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A bit of stress is a normal part of our daily lives, which can even be good for us. Overcoming stressful events can make us more resilient. But when the stress is severe or chronic – for example caused by the breakdown of a marriage or partnership, death in the family or bullying – it needs to be dealt with immediately.
That’s because repeated stress can have a huge impact on our brain, putting us at risk of a number of physical and psychological problems.
Repeated stress is a major trigger for persistent inflammation in the body. Chronic inflammation can lead to a range of health problems, including diabetes and heart disease. The brain is normally protected from circulating molecules by a blood-brain barrier. But under repeated stress, this barrier becomes leaky and circulating inflammatory proteins can get into the brain.
The brain’s hippocampus is a critical brain region for learning and memory, and is particularly vulnerable to such insults. Studies in humans have shown that inflammation can adversely affect brain systems linked to motivation and mental agility.
There is also evidence of chronic stress effects on hormones in the brain, including cortisol and corticotropin releasing factor (CRF). High, prolonged levels of cortisol have been associated with mood disorders as well as shrinkage of the hippocampus. It can also cause many physical problems, including irregular menstrual cycles.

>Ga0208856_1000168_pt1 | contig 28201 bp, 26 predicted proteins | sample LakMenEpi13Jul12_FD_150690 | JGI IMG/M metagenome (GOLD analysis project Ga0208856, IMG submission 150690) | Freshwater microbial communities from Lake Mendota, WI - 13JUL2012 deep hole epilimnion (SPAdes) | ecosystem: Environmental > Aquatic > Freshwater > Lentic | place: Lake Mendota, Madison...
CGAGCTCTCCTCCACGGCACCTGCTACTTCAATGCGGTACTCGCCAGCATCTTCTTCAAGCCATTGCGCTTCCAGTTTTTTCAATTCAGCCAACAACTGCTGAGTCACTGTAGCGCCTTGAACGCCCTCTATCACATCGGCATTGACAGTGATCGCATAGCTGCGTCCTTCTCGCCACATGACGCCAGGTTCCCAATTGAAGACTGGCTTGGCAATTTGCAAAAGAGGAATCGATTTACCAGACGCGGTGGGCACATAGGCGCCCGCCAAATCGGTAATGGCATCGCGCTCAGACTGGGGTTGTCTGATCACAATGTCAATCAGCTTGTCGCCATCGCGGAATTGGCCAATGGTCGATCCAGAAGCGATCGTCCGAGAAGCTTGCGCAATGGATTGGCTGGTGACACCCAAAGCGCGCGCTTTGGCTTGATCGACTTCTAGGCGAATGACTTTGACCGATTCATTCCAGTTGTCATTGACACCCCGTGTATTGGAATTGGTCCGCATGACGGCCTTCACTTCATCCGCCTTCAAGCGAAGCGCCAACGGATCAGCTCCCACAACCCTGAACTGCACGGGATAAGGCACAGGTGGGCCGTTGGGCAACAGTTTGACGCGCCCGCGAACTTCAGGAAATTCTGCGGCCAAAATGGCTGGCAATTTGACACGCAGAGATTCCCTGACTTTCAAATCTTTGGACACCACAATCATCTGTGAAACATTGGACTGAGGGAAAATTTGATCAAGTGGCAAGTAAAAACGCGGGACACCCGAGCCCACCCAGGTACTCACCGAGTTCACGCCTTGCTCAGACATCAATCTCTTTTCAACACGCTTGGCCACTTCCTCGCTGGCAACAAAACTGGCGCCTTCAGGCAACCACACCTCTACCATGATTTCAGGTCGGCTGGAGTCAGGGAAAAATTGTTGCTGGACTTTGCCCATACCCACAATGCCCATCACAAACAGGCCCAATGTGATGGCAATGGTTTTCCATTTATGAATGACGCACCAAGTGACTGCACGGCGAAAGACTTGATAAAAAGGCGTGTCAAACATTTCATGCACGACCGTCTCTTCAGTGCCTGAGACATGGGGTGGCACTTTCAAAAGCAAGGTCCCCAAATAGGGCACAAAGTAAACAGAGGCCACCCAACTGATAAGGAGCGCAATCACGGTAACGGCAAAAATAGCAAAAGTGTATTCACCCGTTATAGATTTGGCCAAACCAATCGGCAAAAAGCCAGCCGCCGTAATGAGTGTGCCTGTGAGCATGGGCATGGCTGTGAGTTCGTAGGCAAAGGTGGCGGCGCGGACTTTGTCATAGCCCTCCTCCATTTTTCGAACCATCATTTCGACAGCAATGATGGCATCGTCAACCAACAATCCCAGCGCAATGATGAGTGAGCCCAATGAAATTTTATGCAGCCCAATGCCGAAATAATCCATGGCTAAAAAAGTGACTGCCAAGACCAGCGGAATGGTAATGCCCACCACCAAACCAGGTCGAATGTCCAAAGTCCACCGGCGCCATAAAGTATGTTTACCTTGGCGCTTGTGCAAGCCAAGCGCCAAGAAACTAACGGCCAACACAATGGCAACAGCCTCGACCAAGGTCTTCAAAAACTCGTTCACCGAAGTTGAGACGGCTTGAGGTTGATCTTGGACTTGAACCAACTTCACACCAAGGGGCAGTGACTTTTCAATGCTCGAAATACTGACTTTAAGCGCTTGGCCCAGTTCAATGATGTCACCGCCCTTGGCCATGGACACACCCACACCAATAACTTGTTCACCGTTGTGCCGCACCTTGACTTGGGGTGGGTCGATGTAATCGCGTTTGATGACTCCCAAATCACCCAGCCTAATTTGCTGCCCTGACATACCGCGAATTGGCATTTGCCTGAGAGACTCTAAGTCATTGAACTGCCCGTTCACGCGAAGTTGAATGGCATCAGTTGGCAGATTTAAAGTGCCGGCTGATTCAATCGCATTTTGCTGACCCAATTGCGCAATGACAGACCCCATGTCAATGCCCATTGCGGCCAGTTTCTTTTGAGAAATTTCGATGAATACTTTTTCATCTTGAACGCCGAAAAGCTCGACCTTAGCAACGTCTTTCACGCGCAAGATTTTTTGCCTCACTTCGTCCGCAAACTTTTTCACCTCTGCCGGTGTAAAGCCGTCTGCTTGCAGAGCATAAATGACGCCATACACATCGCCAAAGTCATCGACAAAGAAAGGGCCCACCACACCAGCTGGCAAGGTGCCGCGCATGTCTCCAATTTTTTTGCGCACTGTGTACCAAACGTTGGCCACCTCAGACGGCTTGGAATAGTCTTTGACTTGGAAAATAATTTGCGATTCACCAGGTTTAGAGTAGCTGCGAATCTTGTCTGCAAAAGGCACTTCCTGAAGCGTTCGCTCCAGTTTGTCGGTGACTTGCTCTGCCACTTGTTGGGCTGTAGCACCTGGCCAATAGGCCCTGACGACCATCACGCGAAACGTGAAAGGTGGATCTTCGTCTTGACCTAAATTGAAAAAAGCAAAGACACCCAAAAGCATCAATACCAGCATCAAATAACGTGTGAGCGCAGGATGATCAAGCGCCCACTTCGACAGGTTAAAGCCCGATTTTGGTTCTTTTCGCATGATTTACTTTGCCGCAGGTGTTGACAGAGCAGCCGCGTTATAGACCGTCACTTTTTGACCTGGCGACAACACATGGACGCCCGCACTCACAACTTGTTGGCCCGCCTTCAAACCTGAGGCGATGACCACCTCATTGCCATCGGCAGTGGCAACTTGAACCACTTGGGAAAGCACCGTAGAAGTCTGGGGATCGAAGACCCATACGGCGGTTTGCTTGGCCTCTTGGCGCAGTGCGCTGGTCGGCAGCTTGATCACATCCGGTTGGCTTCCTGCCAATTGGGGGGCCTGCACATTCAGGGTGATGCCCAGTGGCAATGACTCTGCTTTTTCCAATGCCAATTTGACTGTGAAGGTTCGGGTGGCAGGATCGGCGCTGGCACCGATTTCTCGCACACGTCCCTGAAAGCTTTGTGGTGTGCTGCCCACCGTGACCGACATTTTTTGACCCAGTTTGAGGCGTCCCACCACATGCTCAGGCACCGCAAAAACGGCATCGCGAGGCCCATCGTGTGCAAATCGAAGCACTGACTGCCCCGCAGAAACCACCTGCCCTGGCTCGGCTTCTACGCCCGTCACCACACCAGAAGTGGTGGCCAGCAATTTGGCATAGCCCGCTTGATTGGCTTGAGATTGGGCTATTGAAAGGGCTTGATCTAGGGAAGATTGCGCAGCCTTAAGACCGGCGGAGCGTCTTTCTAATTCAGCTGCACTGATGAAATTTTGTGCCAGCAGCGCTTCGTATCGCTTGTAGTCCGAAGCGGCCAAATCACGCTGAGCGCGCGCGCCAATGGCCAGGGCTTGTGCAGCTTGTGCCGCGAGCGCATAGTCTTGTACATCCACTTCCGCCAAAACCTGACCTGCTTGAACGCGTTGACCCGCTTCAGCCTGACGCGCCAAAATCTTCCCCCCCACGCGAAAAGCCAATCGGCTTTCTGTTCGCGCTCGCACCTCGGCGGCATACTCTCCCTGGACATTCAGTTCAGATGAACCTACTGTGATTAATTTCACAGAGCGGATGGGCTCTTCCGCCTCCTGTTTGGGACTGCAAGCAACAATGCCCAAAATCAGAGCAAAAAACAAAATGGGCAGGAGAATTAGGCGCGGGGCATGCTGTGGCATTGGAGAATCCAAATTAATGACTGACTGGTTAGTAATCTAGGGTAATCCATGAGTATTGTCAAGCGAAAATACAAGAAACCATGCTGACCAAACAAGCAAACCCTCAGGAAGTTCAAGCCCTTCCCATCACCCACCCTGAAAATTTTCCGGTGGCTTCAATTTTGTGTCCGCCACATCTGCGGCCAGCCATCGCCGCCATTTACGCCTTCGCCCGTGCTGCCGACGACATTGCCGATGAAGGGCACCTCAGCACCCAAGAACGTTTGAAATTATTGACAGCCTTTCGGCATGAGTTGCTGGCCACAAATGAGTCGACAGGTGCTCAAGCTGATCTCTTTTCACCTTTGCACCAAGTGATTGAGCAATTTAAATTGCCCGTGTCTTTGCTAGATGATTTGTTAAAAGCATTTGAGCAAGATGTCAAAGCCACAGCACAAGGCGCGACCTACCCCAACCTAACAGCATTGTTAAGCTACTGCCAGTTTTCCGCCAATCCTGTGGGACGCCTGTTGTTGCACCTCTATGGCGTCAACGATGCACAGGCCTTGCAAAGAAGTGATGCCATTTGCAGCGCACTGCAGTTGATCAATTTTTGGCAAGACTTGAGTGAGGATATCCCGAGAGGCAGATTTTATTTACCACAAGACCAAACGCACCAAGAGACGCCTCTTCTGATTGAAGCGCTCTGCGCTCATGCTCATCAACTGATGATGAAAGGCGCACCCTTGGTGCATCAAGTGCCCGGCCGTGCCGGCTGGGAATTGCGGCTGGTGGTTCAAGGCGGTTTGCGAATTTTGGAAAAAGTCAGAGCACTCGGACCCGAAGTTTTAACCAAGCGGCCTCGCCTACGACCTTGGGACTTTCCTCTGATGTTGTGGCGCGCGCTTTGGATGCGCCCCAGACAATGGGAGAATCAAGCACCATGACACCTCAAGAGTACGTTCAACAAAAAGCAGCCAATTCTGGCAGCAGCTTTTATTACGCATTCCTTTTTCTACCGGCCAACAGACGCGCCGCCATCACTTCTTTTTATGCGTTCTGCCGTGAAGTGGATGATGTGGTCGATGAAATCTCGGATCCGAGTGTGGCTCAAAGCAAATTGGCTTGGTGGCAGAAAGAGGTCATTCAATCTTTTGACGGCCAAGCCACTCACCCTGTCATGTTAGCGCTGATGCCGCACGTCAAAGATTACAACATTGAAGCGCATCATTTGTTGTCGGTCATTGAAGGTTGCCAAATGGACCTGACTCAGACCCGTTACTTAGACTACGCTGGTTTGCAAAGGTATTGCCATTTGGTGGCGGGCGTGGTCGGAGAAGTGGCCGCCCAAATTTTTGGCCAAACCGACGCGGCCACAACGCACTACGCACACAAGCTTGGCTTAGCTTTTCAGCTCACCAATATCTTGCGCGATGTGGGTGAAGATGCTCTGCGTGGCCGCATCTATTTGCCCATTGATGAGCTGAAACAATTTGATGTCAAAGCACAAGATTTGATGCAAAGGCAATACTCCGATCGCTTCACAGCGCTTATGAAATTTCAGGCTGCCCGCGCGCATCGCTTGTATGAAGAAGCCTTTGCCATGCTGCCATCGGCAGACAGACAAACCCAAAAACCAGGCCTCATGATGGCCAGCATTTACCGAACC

Mood, cognition, and behavior
It is well established that chronic stress can lead to depression, which is a leading cause of disability worldwide. It is also a recurrent condition – people who have experienced depression are at risk for future bouts of depression, particularly under stress.
There are many reasons for this, and they can be linked to changes in the brain. The reduced hippocampus that a persistent exposure to stress hormones and ongoing inflammation can cause is more commonly seen in depressed patients than in healthy people.
Chronic stress ultimately also changes the chemicals in the brain which modulate cognition and mood, including serotonin. Serotonin is important for mood regulation and wellbeing. In fact, selective serotonin reuptake inhibitors (SSRIs) are used to restore the functional activity of serotonin in the brain in people with depression.
Sleep and circadian rhythm disruption is a common feature in many psychiatric disorders, including depression and anxiety. Stress hormones, such as cortisol, play a key modulatory role in sleep. Elevated cortisol levels can therefore interfere with our sleep. The restoration of sleep patterns and circadian rhythms may therefore provide a treatment approach for these conditions.
Depression can have huge consequences. Our own work has demonstrated that depression impairs cognition in both non-emotional domains, such as planning and problem-solving, and emotional and social areas, such as creating attentional bias to negative information.
In addition to depression and anxiety, chronic stress and its impact at work can lead to burnout symptoms, which are also linked to increased frequency of cognitive failures in daily life. As individuals are required to take on increased workload at work or school, it may lead to reduced feelings of achievement and increased susceptibility to anxiety, creating a vicious cycle.